Watching the video
To view video clips on a computer, you plug the included USB cord into the recorder and your computer. The CDR 810 comes on, as a camera for a couple of seconds, then displays a menu offering a choice of either Mass Storage, PC Camera, or USB Charging. Choosing USB Charging allows you to operate the camera/recorder normally — on/off, play/record, and scroll through menu options. My computer doesn't have a program that uses a camera, so I didn't test the PC Camera feature.
Choosing Mass Storage, after a half-minute or so, makes a Removable Disk icon appear in the My Computer folder on a PC. Double clicking on that reveals a folder labeled DCIM. Double clicking that folder reveals more folders, each numbered with what appears to be an index number followed by the date, in "mm/dd" form. Each folder contains the recordings made on that particular date, arranged, top to bottom, earliest to latest. The CDR 810 comes pre-set to record consecutive 3-minute clips and save them as AVI video files. Double clicking on one, on my machine, opens up Windows Media Player and starts playing the video.
The wide picture shows the sky beautifully. In freeze frame/pause, you can read the street signs. Sometimes the light angle pixelates the lower portions of the picture, but not enough to interfere with what you're seeing. You can read the license plate numbers of the cars in front of you at traffic stops, but not while moving. Pedestrians can't be identified very well — the view is too wide-angle for that much detail to be rendered.
As for the audio recording, not only do you hear the radio, you hear yourself mutter, curse, and occasionally scream in utter rage at other drivers. My advice is to not listen when you play back a video.
Features of the filing system
The CDR 810 comes with an 8 GB memory card already installed. This translates to about 55 total minutes of 1080P HD video, written as 1-, 2-, or 3-minutes clips, or as one continuous file. The recorder automatically overwrites the oldest files, when it needs the storage room, so folders can be empty. Right-click delete takes care of them and keeps long-term video clip storage manageable.
This isn't in the instructions, but renaming a file automatically saves it from being overwritten, which seems like a handy feature. Files and folders are easily manipulated, copied, moved, or saved where you want. I transferred these clips to a thumb drive for our video editor to process.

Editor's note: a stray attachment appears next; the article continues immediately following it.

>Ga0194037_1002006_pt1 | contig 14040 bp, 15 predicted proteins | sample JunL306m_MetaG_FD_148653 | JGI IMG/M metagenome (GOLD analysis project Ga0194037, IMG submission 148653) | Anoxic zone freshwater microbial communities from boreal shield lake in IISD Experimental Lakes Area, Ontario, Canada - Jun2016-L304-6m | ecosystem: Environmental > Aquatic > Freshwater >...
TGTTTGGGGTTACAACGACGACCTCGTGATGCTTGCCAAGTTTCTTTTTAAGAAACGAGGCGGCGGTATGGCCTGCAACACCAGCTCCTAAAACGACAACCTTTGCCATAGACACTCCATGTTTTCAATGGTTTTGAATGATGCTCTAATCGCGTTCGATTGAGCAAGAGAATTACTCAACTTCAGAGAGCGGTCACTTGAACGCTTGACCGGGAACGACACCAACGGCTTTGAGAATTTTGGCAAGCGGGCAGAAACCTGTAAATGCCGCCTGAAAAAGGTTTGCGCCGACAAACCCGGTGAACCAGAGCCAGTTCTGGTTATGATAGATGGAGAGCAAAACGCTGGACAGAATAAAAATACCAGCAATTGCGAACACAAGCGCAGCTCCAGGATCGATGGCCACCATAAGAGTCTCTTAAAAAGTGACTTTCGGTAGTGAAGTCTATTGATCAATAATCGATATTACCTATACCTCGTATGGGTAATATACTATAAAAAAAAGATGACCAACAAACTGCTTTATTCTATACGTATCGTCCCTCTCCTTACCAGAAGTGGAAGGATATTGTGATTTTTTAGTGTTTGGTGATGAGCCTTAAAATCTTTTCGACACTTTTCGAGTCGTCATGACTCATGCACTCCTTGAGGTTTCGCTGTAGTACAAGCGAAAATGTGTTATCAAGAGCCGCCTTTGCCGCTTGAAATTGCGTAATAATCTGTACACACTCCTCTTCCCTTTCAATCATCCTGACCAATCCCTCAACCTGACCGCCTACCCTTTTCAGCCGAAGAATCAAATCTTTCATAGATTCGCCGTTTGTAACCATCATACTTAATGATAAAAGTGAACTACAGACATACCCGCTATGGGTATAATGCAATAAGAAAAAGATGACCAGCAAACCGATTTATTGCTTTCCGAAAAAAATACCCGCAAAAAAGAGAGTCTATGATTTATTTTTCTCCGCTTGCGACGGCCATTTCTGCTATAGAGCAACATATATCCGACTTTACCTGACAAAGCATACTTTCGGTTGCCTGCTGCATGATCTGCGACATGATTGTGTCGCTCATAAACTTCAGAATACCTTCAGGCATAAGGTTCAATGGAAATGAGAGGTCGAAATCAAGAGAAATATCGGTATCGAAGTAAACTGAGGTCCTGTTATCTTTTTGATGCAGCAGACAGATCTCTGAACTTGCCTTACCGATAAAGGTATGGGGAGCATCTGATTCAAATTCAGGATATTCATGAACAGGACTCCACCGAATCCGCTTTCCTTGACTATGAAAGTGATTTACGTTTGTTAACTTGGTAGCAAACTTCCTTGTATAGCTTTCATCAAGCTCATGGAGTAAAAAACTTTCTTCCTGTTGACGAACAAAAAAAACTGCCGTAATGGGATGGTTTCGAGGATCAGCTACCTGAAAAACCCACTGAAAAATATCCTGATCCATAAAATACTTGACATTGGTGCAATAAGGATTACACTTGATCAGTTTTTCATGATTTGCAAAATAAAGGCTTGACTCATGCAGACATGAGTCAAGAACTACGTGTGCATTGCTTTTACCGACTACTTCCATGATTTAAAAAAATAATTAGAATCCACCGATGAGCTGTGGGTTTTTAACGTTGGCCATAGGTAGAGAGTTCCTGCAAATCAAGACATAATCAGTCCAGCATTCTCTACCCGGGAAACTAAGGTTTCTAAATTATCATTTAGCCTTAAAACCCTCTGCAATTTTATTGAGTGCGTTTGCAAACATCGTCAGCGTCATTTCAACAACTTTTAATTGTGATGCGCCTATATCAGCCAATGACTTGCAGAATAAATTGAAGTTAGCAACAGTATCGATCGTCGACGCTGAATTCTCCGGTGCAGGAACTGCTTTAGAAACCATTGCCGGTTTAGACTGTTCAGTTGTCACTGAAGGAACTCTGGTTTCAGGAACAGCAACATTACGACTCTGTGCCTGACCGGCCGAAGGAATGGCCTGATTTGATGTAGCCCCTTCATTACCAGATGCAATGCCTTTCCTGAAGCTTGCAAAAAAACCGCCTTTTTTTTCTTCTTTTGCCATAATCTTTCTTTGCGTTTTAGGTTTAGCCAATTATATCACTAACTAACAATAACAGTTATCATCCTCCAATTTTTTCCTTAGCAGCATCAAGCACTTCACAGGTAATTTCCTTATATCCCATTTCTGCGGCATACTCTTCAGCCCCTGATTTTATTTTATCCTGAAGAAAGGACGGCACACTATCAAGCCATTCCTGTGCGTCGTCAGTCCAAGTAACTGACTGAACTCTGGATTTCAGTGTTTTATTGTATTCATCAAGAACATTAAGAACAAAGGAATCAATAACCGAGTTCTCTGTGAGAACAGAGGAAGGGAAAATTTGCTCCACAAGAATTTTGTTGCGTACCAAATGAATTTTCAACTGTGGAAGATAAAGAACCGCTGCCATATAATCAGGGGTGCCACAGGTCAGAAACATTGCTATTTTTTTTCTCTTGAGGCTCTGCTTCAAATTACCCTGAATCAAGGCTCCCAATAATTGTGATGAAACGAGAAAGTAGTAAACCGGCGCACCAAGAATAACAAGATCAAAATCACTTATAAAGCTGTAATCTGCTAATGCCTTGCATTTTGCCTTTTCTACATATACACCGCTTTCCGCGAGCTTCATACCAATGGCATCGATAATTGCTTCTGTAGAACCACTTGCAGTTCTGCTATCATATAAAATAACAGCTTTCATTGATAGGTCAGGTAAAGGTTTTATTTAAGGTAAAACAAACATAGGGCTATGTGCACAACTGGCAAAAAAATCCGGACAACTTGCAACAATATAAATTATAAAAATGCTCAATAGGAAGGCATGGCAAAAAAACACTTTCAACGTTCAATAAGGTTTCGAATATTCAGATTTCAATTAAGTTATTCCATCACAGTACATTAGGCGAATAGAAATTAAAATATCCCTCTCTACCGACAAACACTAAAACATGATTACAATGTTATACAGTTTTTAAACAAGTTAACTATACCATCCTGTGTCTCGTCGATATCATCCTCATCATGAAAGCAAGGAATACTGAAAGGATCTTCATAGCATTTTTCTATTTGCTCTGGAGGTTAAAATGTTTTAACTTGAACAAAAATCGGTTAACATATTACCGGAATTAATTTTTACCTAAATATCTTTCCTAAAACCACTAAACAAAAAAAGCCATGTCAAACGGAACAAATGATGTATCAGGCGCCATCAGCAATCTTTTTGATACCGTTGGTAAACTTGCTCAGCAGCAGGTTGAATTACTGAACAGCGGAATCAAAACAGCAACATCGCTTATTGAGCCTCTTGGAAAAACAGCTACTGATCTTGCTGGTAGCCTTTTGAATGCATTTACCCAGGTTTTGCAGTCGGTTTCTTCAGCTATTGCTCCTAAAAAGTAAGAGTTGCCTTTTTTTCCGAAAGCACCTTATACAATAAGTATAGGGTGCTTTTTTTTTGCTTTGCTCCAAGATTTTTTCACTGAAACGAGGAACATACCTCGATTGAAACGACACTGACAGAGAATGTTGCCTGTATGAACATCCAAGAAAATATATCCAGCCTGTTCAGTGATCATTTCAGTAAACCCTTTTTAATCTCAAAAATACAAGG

At dusk, because the road is in deep shadow while the sky is still bright, the large contrast makes the footage a bit herky-jerky. The same thing happens with early morning shots when the sun is low and the shadows long. The motion regains its smooth appearance after the sun goes down, or rises high enough to illuminate the road. An overcast day provided the cleanest, most detailed videos.
Video of night driving looks like a surrealistic, dream-like tunnel-vision of flaring headlights, looming darkness, sparkling street lights, odd patches of black, flashing red lights, and warmly glowing streets. Activating the CDR 810's infrared lights added a little reddish glow to the picture, but I couldn't say if that actually increased visibility or not.
Another video I watched showed all the scary dangers of negotiating a crowded parking lot: cars backing out of spaces, pedestrians in the driving lanes and stepping out from between parked cars, abandoned grocery carts, car doors opening.
And then, it happened — a worthy traffic incident. Ahead of me was a driver who was consistently crossing the double yellow line, weaving all over the road. And then he ran past a school bus that had its stop lights flashing!
Well, maybe those were the yellow warning lights and he made it past okay. But with this dash cam I still feel like I rule the road.
Note: Keep in mind that the use of this device and/or a windshield mount may be restricted in some states or jurisdictions.